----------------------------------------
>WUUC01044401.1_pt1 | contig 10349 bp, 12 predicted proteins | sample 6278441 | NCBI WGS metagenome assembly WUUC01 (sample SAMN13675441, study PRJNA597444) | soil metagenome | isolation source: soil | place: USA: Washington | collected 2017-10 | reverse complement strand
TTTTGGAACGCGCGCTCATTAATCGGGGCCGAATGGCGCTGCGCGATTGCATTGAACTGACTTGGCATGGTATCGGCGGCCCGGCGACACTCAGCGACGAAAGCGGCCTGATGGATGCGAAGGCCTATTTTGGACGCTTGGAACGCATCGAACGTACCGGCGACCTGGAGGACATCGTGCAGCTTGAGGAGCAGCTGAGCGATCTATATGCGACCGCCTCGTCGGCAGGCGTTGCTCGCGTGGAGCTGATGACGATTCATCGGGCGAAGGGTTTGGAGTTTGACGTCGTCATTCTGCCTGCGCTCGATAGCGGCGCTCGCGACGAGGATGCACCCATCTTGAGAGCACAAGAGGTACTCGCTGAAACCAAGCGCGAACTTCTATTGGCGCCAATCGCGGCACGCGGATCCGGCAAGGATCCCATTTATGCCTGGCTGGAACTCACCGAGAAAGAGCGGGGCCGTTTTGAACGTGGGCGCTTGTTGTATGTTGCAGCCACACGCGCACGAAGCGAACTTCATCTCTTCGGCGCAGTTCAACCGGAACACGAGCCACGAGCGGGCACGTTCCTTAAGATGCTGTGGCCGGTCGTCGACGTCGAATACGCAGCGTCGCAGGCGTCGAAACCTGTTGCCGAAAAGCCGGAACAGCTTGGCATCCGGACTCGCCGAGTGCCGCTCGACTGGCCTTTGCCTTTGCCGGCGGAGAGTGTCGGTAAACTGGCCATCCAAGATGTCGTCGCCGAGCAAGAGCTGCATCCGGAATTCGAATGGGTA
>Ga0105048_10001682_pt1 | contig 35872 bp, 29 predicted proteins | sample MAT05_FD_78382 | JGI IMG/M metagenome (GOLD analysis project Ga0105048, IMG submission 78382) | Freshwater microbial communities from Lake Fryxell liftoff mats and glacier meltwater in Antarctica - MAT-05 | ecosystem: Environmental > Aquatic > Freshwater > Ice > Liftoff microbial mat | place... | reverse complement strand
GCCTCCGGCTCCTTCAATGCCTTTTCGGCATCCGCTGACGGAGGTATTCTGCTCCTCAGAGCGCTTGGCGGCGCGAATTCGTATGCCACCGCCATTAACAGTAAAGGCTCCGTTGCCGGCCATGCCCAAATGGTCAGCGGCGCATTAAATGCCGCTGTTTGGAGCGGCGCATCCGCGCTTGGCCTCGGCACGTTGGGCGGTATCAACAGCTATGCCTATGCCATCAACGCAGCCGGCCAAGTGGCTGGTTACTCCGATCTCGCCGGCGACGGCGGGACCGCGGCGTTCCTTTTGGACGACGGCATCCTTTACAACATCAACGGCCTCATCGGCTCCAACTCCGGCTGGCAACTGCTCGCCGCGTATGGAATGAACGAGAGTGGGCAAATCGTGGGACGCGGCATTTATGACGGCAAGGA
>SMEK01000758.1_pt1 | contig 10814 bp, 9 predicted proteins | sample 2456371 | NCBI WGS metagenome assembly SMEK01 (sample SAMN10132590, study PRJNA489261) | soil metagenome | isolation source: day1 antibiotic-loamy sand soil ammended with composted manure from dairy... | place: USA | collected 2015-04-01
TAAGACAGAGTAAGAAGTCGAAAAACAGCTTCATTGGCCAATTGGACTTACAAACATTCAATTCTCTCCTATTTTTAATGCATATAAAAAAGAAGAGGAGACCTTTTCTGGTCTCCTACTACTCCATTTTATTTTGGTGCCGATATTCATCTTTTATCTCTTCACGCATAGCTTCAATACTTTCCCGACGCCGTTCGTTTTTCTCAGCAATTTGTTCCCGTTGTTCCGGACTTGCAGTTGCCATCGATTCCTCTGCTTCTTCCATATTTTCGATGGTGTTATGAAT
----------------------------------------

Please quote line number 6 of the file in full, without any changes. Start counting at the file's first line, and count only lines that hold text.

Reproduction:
TAAGACAGAGTAAGAAGTCGAAAAACAGCTTCATTGGCCAATTGGACTTACAAACATTCAATTCTCTCCTATTTTTAATGCATATAAAAAAGAAGAGGAGACCTTTTCTGGTCTCCTACTACTCCATTTTATTTTGGTGCCGATATTCATCTTTTATCTCTTCACGCATAGCTTCAATACTTTCCCGACGCCGTTCGTTTTTCTCAGCAATTTGTTCCCGTTGTTCCGGACTTGCAGTTGCCATCGATTCCTCTGCTTCTTCCATATTTTCGATGGTGTTATGAAT